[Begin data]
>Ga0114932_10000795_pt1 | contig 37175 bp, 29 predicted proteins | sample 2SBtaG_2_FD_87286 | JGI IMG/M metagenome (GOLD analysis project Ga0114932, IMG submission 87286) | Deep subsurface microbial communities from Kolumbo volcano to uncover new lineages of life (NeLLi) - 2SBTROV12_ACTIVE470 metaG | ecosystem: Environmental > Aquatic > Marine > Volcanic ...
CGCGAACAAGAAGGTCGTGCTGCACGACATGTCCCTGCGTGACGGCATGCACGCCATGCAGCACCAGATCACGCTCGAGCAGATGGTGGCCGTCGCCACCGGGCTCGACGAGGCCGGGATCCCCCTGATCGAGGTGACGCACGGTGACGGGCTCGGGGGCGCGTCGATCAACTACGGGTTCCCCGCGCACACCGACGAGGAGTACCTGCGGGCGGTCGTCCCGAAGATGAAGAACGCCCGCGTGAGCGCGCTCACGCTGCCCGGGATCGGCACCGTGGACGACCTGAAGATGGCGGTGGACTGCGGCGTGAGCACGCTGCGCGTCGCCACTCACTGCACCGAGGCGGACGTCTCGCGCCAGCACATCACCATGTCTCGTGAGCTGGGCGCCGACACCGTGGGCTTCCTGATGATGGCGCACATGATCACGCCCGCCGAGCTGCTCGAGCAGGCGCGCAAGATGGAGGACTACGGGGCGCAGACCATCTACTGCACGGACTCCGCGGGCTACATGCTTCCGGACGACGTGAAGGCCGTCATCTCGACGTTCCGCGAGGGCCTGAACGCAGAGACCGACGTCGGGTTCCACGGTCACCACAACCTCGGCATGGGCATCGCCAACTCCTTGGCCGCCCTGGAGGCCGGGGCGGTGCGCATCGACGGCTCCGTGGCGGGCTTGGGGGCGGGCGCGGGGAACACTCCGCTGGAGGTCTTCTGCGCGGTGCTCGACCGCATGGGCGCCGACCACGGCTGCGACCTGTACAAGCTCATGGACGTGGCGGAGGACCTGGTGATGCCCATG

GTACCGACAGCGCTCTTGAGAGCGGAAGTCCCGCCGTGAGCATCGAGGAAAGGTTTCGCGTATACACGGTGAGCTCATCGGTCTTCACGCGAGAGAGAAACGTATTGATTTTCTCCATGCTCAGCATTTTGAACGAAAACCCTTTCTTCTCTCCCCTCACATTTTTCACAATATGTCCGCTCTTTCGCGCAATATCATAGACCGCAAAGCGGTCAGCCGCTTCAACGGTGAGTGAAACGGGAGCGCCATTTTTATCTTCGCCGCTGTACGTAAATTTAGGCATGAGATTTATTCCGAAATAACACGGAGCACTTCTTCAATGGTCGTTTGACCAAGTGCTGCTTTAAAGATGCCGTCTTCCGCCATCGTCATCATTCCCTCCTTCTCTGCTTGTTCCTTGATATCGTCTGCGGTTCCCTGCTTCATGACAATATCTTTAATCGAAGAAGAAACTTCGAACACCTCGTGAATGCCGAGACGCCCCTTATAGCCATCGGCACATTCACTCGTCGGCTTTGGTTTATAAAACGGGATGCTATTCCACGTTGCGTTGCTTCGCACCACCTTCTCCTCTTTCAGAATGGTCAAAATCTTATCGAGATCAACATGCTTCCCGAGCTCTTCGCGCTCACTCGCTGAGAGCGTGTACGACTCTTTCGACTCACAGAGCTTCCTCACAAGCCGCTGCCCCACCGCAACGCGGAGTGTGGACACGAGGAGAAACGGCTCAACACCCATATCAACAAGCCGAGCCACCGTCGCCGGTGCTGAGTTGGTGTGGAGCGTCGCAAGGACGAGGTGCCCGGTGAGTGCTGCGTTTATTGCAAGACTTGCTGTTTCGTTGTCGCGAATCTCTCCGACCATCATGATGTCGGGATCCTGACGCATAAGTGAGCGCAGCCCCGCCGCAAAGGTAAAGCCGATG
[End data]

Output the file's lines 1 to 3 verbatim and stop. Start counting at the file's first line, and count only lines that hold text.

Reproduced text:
>Ga0114932_10000795_pt1 | contig 37175 bp, 29 predicted proteins | sample 2SBtaG_2_FD_87286 | JGI IMG/M metagenome (GOLD analysis project Ga0114932, IMG submission 87286) | Deep subsurface microbial communities from Kolumbo volcano to uncover new lineages of life (NeLLi) - 2SBTROV12_ACTIVE470 metaG | ecosystem: Environmental > Aquatic > Marine > Volcanic ...
CGCGAACAAGAAGGTCGTGCTGCACGACATGTCCCTGCGTGACGGCATGCACGCCATGCAGCACCAGATCACGCTCGAGCAGATGGTGGCCGTCGCCACCGGGCTCGACGAGGCCGGGATCCCCCTGATCGAGGTGACGCACGGTGACGGGCTCGGGGGCGCGTCGATCAACTACGGGTTCCCCGCGCACACCGACGAGGAGTACCTGCGGGCGGTCGTCCCGAAGATGAAGAACGCCCGCGTGAGCGCGCTCACGCTGCCCGGGATCGGCACCGTGGACGACCTGAAGATGGCGGTGGACTGCGGCGTGAGCACGCTGCGCGTCGCCACTCACTGCACCGAGGCGGACGTCTCGCGCCAGCACATCACCATGTCTCGTGAGCTGGGCGCCGACACCGTGGGCTTCCTGATGATGGCGCACATGATCACGCCCGCCGAGCTGCTCGAGCAGGCGCGCAAGATGGAGGACTACGGGGCGCAGACCATCTACTGCACGGACTCCGCGGGCTACATGCTTCCGGACGACGTGAAGGCCGTCATCTCGACGTTCCGCGAGGGCCTGAACGCAGAGACCGACGTCGGGTTCCACGGTCACCACAACCTCGGCATGGGCATCGCCAACTCCTTGGCCGCCCTGGAGGCCGGGGCGGTGCGCATCGACGGCTCCGTGGCGGGCTTGGGGGCGGGCGCGGGGAACACTCCGCTGGAGGTCTTCTGCGCGGTGCTCGACCGCATGGGCGCCGACCACGGCTGCGACCTGTACAAGCTCATGGACGTGGCGGAGGACCTGGTGATGCCCATG

GTACCGACAGCGCTCTTGAGAGCGGAAGTCCCGCCGTGAGCATCGAGGAAAGGTTTCGCGTATACACGGTGAGCTCATCGGTCTTCACGCGAGAGAGAAACGTATTGATTTTCTCCATGCTCAGCATTTTGAACGAAAACCCTTTCTTCTCTCCCCTCACATTTTTCACAATATGTCCGCTCTTTCGCGCAATATCATAGACCGCAAAGCGGTCAGCCGCTTCAACGGTGAGTGAAACGGGAGCGCCATTTTTATCTTCGCCGCTGTACGTAAATTTAGGCATGAGATTTATTCCGAAATAACACGGAGCACTTCTTCAATGGTCGTTTGACCAAGTGCTGCTTTAAAGATGCCGTCTTCCGCCATCGTCATCATTCCCTCCTTCTCTGCTTGTTCCTTGATATCGTCTGCGGTTCCCTGCTTCATGACAATATCTTTAATCGAAGAAGAAACTTCGAACACCTCGTGAATGCCGAGACGCCCCTTATAGCCATCGGCACATTCACTCGTCGGCTTTGGTTTATAAAACGGGATGCTATTCCACGTTGCGTTGCTTCGCACCACCTTCTCCTCTTTCAGAATGGTCAAAATCTTATCGAGATCAACATGCTTCCCGAGCTCTTCGCGCTCACTCGCTGAGAGCGTGTACGACTCTTTCGACTCACAGAGCTTCCTCACAAGCCGCTGCCCCACCGCAACGCGGAGTGTGGACACGAGGAGAAACGGCTCAACACCCATATCAACAAGCCGAGCCACCGTCGCCGGTGCTGAGTTGGTGTGGAGCGTCGCAAGGACGAGGTGCCCGGTGAGTGCTGCGTTTATTGCAAGACTTGCTGTTTCGTTGTCGCGAATCTCTCCGACCATCATGATGTCGGGATCCTGACGCATAAGTGAGCGCAGCCCCGCCGCAAAGGTAAAGCCGATG